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Edited by Conchita D’Ambrosio

The past decade has been characterized by a burgeoning interest in new concepts of individual and social well-being. The impetus for this new research has stemmed from increased demand from policy makers and civil society for measures of progress that go beyond the traditional measures of GDP, as well as improved datasets allowing individuals and households to be tracked over their life course. The aim of this Handbook is to chart these developments and provide extensive surveys of many of the recent themes that have emerged in the research literature. Some of the topics addressed include poverty. relative deprivation and satisfaction, economic insecurity, social exclusion and inequality, income and social polarization, and social fractionalization and diversity. Each topic is first analyzed from a theoretical perspective, followed by detailed empirical discussion.
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Bridging the Prosperity Gap in the EU

The Social Challenge Ahead

Edited by Ulf Bernitz, Moa Mårtensson, Lars Oxelheim and Thomas Persson

Taking an interdisciplinary approach, the authors invaluably pinpoint both overarching problems and possibilities associated with the social dimension of European integration. Prominent researchers of economics, law and political science tackle this complex issue, providing new solutions within their respective fields of expertise. Illustrating the importance of cohesion, this book is vital for those interested in comparative European studies, from backgrounds in public and social policy, law and economics.
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Social Investment and Social Welfare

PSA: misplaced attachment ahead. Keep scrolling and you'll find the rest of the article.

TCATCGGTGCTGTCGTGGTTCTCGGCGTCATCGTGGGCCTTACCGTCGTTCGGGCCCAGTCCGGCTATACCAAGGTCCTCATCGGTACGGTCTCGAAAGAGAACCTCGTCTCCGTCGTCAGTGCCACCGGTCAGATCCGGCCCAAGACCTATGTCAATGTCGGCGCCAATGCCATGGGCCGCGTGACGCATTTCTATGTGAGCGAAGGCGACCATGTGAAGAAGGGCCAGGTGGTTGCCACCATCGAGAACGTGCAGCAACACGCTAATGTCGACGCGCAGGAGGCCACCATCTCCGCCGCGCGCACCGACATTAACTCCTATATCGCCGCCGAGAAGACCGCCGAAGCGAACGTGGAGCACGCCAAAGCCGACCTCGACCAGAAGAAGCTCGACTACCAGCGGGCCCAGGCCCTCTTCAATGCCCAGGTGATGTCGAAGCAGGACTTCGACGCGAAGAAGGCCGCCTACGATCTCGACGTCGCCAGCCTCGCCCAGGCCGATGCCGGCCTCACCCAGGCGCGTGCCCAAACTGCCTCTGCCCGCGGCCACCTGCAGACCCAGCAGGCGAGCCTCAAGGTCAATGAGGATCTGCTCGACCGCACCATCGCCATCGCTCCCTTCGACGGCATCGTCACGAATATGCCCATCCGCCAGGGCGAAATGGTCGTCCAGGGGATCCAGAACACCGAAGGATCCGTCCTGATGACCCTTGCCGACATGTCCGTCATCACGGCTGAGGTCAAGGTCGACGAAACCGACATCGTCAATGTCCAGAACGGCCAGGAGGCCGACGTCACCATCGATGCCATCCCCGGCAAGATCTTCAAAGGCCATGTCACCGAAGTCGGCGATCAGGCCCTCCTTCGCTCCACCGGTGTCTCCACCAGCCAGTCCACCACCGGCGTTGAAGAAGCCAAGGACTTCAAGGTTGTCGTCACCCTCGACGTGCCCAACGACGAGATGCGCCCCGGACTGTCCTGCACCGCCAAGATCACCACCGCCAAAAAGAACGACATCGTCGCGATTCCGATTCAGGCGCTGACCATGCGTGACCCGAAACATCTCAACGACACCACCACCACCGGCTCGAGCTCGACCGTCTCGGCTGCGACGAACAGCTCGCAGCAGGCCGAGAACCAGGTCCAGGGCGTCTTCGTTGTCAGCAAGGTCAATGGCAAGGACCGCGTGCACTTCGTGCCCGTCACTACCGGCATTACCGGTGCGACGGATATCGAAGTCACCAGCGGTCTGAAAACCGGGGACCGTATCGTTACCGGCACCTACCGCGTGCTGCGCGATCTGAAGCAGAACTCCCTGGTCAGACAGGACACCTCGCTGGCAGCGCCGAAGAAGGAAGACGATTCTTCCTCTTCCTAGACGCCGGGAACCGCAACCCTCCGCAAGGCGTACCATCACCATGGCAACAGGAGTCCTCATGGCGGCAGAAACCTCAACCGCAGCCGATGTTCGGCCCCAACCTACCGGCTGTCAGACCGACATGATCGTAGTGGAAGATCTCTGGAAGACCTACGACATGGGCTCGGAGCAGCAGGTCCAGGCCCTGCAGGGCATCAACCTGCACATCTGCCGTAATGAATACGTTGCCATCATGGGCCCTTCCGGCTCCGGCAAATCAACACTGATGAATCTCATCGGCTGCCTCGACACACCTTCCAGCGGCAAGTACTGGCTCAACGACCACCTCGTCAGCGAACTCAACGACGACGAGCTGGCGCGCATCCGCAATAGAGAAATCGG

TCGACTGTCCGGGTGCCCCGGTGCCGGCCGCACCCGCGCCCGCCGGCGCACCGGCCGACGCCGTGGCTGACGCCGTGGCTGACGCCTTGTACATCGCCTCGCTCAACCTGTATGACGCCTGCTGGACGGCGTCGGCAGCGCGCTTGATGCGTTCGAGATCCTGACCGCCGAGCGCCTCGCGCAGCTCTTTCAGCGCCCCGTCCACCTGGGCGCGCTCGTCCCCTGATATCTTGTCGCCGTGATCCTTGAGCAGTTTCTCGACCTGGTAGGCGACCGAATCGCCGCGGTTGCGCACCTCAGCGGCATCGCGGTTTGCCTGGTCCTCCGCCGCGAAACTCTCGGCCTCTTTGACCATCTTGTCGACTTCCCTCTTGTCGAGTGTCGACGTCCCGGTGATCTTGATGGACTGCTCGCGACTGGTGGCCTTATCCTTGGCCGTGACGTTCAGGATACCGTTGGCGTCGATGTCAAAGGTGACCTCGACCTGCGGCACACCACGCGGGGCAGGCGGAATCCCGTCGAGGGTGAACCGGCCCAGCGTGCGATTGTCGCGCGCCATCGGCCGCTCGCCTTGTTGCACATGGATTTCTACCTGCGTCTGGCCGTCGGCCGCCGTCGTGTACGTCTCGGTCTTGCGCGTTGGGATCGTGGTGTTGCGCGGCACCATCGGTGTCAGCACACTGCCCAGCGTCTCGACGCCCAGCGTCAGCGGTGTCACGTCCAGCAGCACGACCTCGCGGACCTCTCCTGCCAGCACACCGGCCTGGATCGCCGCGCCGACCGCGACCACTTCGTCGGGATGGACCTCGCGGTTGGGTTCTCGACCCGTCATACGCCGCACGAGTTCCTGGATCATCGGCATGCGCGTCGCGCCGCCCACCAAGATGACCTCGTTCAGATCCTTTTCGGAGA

International and Critical Perspectives

Edited by James Midgley, Espen Dahl and Amy Conley Wright

This book contributes to the growing literature on social investment by discussing the way social investment ideas have been adopted in different countries and in various academic and professional fields, including social policy, development studies and non-profit management. Documenting the experience of implementing social investment in different communities, it encourages a One World perspective that integrates these diverse experiences and promotes policy learning between different nations.
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Economic Crises and Policy Regimes

The Dynamics of Policy Innovation and Paradigmatic Change

Edited by Hideko Magara

In this innovative book, Hideko Magara brings together an expert team to explore both the possibilities and difficulties of transitioning from a neoliberal policy regime to an alternative regime through drastic policy innovations. The authors argue that, for more than two decades, citizens in developed countries have witnessed massive job losses, lowered wages, slow economic growth and widening inequality under a neoliberal policy regime that has placed heavy constraints on policy choices.
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Government Failure

Society, Markets and Rules

Wilfred Dolfsma